Health Care Hokey Pokey--Put Your Whole Self In For a Positive Outcome
It is a naïve thought, but I am going to share it anyway. Wouldn’t it be great if health care was not categorized as either physical health or mental health? Why isn’t it all just called health care? We have one body, in which all of the systems are connected and affect each other. As kids we danced the Hokey-Pokey at birthday parties. There is a lot to be said for putting our whole selves in when it comes to health care.
If medical issues were all just called health conditions, there would be no stigma. No one would be afraid to say they are going to a medical appointment to determine why they are feeling depressed, anxious, sudden panic with a fast heart rate or the desire to sleep most of the day. No one would hesitate to acknowledge that the doctor said their frequent headaches or pain somewhere in the body resulted from repressing a bad experience that occurred a decade ago.
Motivated to feel like ourselves again, we would all follow the suggestions of a health care provider we trust.
Here we are, Mental Health Awareness Month 2021, and we are still divided between the haves and have nots—those who have experienced a mental health condition and those who have not; those who are willing to go to a health care provider and discuss something that is considered a mental health condition and those who have not and will not.
But that may not always be the case. For example, The AIMS Center (Advancing Integrated Mental Health Solutions) at the University of Washington Department of Psychiatry and Behavioral Sciences in Seattle continues to research, enhance and teach implementation strategies for the collaborative care model of integrating mental health and primary care. The model was introduced in the 1990s by Wayne Katon, M.D., who examined the treatment of anxiety and depression in primary care, according to history on the AIMS Center website. aims.uw.edu/who-we-are/aims-center-history.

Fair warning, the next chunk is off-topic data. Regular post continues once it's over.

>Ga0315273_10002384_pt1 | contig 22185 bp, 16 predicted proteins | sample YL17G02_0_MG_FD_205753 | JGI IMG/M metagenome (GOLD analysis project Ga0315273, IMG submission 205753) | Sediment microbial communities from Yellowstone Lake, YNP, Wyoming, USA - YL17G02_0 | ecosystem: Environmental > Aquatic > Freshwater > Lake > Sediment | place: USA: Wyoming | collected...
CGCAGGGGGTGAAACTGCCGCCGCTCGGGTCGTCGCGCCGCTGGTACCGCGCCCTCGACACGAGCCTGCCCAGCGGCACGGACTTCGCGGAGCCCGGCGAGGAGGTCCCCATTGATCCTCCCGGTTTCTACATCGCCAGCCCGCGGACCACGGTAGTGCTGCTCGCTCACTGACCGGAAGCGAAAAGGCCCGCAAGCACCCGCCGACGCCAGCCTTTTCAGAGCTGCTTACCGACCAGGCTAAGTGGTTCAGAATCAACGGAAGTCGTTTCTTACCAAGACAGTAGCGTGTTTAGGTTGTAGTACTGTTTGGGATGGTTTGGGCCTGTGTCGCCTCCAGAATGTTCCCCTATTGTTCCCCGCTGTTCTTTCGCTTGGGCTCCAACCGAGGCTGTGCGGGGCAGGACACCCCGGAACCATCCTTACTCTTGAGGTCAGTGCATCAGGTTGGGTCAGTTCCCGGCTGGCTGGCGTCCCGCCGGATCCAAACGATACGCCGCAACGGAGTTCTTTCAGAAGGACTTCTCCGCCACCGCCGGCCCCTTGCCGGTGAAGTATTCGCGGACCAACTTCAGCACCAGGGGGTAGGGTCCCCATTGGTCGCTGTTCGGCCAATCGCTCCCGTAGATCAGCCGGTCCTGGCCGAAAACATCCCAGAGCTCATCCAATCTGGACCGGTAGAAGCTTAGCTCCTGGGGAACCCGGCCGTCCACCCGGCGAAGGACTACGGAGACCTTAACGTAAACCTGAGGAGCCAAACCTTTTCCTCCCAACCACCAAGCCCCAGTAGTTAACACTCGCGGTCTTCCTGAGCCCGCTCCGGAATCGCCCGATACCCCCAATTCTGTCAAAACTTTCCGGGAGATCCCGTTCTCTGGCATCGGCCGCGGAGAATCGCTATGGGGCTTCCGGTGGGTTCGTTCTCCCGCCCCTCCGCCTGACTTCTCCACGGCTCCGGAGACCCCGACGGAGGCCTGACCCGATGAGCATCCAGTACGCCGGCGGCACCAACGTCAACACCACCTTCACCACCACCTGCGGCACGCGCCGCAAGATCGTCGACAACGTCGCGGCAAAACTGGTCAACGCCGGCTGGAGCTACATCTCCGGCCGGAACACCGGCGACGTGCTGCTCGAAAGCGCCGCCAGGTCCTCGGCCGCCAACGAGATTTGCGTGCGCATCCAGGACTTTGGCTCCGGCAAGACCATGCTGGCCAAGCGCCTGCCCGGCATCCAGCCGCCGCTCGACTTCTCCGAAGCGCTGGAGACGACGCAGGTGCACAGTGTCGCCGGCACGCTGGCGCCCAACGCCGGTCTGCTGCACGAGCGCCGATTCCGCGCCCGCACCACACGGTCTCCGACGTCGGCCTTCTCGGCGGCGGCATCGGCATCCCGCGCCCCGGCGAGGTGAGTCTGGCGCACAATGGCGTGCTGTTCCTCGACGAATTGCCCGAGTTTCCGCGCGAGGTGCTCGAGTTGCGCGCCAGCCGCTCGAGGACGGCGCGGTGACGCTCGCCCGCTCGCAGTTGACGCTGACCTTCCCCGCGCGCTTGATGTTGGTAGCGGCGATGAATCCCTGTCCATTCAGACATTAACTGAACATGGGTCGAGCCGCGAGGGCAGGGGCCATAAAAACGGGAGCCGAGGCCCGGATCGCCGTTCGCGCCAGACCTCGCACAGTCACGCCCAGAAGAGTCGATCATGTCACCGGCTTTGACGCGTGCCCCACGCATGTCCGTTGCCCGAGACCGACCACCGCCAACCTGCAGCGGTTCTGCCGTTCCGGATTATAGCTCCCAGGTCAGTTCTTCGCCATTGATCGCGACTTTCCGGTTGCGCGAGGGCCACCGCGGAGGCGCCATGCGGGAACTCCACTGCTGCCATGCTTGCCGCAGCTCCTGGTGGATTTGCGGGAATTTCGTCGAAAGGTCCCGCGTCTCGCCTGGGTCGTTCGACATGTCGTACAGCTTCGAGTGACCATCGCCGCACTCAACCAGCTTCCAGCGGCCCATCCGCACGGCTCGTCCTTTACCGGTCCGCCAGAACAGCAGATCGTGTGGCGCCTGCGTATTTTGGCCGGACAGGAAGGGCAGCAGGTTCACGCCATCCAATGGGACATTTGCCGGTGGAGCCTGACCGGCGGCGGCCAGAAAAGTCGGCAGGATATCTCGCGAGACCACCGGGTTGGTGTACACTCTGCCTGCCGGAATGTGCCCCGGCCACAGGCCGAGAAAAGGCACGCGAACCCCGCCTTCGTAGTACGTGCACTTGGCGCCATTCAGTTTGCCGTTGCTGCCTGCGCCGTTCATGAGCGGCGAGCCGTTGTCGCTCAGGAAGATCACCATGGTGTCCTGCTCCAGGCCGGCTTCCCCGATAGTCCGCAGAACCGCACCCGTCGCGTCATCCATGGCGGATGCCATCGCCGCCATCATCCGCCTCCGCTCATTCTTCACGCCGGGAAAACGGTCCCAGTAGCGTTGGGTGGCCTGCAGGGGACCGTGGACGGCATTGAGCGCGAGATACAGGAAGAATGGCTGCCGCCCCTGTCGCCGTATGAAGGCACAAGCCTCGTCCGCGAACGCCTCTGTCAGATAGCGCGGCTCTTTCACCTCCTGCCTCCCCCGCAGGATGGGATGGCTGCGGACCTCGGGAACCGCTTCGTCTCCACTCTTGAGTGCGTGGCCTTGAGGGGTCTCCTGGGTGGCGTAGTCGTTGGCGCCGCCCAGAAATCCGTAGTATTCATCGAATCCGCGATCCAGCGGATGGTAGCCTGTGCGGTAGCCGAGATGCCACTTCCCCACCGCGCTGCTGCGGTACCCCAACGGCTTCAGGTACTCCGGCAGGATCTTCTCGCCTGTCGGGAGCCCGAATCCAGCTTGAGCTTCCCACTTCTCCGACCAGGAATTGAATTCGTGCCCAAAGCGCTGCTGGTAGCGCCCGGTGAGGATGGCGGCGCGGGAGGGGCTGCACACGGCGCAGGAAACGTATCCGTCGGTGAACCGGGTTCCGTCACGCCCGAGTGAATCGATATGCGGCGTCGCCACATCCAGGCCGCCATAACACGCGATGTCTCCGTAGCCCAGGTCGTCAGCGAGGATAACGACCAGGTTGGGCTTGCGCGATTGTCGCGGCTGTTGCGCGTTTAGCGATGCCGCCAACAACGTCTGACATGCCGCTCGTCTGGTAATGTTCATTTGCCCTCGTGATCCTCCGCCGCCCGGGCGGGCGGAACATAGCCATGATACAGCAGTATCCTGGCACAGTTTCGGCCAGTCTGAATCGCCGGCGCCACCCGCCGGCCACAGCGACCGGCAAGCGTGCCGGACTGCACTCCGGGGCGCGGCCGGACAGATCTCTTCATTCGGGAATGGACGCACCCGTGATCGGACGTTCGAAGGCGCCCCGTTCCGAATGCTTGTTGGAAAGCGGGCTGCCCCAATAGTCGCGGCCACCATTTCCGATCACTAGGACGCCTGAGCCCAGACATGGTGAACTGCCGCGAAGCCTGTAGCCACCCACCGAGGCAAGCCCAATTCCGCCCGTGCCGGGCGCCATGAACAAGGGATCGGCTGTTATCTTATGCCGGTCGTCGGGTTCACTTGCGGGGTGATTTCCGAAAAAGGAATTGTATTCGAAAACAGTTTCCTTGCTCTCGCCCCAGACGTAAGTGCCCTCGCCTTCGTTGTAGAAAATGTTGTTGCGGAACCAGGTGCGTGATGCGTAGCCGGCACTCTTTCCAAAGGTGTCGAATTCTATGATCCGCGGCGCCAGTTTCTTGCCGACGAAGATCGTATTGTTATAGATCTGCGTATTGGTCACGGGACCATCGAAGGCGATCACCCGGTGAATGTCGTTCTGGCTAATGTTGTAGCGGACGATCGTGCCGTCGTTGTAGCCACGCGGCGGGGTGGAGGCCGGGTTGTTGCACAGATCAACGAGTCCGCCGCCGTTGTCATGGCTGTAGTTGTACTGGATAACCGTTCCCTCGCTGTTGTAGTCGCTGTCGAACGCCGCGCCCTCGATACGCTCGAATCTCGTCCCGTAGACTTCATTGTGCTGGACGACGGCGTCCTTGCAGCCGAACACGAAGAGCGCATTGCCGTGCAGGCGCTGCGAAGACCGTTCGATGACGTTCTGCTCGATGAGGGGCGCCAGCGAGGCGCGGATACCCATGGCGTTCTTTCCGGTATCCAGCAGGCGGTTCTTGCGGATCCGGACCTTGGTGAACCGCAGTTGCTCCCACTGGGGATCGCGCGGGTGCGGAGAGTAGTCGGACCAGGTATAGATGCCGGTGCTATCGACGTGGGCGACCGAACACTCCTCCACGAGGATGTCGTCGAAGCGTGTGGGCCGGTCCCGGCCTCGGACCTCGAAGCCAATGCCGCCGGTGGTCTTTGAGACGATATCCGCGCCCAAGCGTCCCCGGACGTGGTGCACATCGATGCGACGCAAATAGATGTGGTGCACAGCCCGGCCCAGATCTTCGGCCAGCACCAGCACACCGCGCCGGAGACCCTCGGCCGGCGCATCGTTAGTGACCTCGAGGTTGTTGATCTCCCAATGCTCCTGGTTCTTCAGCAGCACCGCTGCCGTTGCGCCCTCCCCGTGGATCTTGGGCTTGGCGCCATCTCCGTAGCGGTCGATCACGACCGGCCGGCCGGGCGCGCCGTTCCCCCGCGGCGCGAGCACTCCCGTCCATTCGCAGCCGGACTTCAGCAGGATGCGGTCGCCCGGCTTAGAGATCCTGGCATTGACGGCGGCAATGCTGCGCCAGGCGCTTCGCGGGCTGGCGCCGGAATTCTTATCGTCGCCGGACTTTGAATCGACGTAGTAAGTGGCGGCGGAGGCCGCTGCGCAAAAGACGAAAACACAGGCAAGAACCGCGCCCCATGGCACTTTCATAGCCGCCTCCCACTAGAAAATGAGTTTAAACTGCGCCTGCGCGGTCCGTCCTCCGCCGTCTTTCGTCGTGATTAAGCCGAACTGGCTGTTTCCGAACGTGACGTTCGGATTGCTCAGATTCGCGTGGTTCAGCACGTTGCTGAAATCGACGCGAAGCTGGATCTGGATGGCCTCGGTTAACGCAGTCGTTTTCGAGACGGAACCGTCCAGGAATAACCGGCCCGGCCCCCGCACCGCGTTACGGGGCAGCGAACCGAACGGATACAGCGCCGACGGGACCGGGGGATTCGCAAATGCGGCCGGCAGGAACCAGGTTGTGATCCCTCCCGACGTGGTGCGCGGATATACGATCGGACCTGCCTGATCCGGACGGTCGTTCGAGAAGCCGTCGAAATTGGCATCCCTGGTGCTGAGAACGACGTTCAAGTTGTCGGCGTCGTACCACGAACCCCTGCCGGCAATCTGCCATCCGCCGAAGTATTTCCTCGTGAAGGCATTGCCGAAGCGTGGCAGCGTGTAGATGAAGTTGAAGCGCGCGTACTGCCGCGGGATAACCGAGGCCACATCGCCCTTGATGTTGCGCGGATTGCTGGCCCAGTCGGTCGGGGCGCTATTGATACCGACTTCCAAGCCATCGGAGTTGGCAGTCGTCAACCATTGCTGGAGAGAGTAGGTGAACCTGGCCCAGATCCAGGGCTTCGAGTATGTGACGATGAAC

Another example is the increasingly visible functional medicine specialty which takes a system-by-system look at the effects of inflammation and imbalance in the body and their effects, including anxiety, depression, mood disorders or cognitive impairment.
Until then, we as individuals can take a unified view of our own health. The Substance Abuse and Mental Health Services Administration lists eight dimensions of wellness: emotional, physical, occupational, intellectual, financial social, environmental and spiritual, acknowledging that the list may be modified or lengthened according to different cultural traditions. SAMHSA’s “Creating a Healthier Life: A Step-by-Step Guide to Wellness,” can be downloaded for free from the SAMSHA store. store.samhsa.gov/sites/default/files/d7/priv/sma16-4958.pdf
We also can realize that if it is appropriate and helpful in specific situations or with certain people to discuss symptoms or conditions generally referred to as physical health, then it’s also likely to be appropriate and helpful to mention symptoms or conditions placed in the mental health category. It can be empowering and helpful to others as well as ourselves.
Who knows what strides we can make before Mental Health Month 2022?
If you need an understanding “coach” to demystify mental health care, help find the right provider and care setting for you, guide and support you as you go through treatment, and give you the information you need to make your own decisions, contact Geisel Advocacy for Patients LLC (GeiselAdvocacyforPatients.com) for help. We are listed in AdvoConnection (advoconnection.com), and the directories of Greater National Advocates (GNAnow.org) and the National Assn. of Healthcare Advocacy (NAHAC.com)
Call 703-534-4030 for a free 15-minute consultation to determine if GAP services match your needs.